SECOND TERM. Senator Hoon-Yung Hopgood (D–Taylor) is shown being sworn in to serve a second term in the Michigan Senate. Witnessing the oath-taking are the senator’s wife and daughters. Hopgood took his oath of office at recent swearing-in ceremonies at the Capitol in Lansing.
SECOND TERM. Senator Hoon-Yung Hopgood (D–Taylor) is shown being sworn in to serve a second term in the Michigan Senate. Witnessing the oath-taking are the senator’s wife and daughters. Hopgood took his oath of office at recent swearing-in ceremonies at the Capitol in Lansing.

[box type=”default” size=”large”] State Senate passes Senator Hopgood’s legislation [/box]

LANSING – Senate Bill 1105, which seeks an end to speculative investments in a controversial hazardous waste injection well facility in Romulus, was passed in the Senate last Jan. 15.

The bill was sponsored by Senator Hoon-Yung Hopgood (D–Taylor).

In addition to the grave environmental and health risks associated with injecting hazardous waste underground, the facility has been at the center of a failed investment scheme involving the Detroit Police and the Fire Retirement System.

“Misguided investments in this dangerous project have jeopardized the financial stability of many local workers and retirees, and that’s simply shameful,” Hopgood said.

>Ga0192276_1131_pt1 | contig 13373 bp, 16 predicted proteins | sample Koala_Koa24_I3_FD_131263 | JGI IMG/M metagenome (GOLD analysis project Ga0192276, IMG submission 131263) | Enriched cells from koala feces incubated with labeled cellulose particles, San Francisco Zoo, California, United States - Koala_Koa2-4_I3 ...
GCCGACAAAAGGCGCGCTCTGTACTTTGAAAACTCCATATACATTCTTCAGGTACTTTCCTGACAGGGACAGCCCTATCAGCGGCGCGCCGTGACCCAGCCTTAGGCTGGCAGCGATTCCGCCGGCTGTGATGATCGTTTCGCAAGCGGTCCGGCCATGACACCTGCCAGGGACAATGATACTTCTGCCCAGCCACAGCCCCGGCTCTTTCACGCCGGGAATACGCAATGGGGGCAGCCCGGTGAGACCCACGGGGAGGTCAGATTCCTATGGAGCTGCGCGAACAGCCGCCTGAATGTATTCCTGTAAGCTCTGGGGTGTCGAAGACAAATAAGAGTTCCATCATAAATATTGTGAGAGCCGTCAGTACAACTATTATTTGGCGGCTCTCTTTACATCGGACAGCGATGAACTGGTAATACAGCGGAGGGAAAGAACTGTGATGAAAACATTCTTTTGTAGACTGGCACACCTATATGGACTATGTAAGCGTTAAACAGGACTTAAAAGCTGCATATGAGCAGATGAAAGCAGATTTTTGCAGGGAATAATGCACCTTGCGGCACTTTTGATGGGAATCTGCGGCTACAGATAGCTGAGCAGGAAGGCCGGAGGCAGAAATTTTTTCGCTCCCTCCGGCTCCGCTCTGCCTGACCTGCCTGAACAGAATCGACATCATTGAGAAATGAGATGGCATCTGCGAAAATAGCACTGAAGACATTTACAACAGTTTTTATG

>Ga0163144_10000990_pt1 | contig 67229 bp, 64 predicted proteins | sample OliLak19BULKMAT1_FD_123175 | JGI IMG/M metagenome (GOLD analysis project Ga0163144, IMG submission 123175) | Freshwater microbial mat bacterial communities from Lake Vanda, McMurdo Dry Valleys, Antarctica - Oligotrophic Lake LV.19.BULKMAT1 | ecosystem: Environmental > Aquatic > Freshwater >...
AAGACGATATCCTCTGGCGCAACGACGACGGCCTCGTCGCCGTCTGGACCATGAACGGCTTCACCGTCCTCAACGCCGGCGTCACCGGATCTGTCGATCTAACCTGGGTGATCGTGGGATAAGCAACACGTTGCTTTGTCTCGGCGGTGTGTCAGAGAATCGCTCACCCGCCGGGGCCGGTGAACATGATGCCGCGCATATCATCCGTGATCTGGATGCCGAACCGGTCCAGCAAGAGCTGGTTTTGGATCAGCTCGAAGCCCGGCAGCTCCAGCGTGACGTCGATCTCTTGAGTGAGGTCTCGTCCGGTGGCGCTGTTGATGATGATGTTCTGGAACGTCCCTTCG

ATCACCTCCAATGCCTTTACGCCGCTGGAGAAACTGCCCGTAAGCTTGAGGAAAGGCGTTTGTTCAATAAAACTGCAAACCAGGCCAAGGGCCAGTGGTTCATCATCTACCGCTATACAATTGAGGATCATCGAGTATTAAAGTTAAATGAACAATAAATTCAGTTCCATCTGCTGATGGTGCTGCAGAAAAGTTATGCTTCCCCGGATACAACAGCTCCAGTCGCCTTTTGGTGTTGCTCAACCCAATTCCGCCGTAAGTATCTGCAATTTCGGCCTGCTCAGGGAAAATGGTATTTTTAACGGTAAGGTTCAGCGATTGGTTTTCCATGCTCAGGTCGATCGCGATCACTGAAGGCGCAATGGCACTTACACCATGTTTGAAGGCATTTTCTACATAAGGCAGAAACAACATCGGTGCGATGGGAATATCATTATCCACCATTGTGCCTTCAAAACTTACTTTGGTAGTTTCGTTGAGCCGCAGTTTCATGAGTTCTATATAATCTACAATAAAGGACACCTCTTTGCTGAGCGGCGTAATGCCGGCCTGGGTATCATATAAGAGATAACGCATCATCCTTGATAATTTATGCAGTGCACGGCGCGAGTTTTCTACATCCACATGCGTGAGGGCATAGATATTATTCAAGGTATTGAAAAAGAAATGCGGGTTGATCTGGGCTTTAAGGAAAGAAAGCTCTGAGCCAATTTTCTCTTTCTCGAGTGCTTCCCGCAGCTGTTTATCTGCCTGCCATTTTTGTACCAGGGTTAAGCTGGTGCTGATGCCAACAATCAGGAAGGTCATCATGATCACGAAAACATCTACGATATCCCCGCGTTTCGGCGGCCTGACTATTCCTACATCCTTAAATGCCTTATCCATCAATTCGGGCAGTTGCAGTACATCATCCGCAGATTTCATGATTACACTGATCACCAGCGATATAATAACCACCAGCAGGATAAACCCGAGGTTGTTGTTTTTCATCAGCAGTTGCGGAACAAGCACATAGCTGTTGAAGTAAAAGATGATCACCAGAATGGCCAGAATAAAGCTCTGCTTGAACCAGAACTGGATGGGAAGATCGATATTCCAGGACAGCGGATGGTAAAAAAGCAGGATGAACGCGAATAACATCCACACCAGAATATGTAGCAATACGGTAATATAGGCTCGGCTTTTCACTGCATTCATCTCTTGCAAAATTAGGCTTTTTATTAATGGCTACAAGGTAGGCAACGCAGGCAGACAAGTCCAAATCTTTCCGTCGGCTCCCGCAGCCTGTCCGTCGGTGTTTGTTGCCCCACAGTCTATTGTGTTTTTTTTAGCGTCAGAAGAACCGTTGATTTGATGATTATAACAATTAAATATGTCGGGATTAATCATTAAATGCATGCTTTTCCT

“We must take action to prevent this type of harm from occurring in the future, and I am pleased that my colleagues in the Senate took a step in that direction by supporting this important piece of legislation.”

The Romulus facility, previously owned by Environmental Disposal Systems (EDS), began injecting hazardous waste into mile-deep disposal wells in 2006, but was shut down by the Michigan Department of Environmental Quality (DEQ) in the first year of operation due to the leaks. The pension board of the Detroit Police and Fire Retirement System invested in the project by issuing multi-million dollar loans to the operator of the facility, but the loans were eventually defaulted on, resulting in approximately $40 million in losses.

In recent years, Environmental Geo-Technologies, which is owned by Greektown businessman Jim Papas, has received permits to resume operations at the facility.

Senate Bill 1105 seeks to stop future investments in the failed project and protect pensioners from further harm. The bill would provide that an investment fiduciary of a large sponsored system that has invested in a hazardous waste disposal well facility would be prohibited from making additional investments in the facility and would be required to sell, redeem, divest or withdraw all investments in the facility if certain conditions occur, including the operator of the facility files for bankruptcy, a controlling interest in the operator of the facility is sold or transferred, or if an environmental protection violation occurs at the facility.

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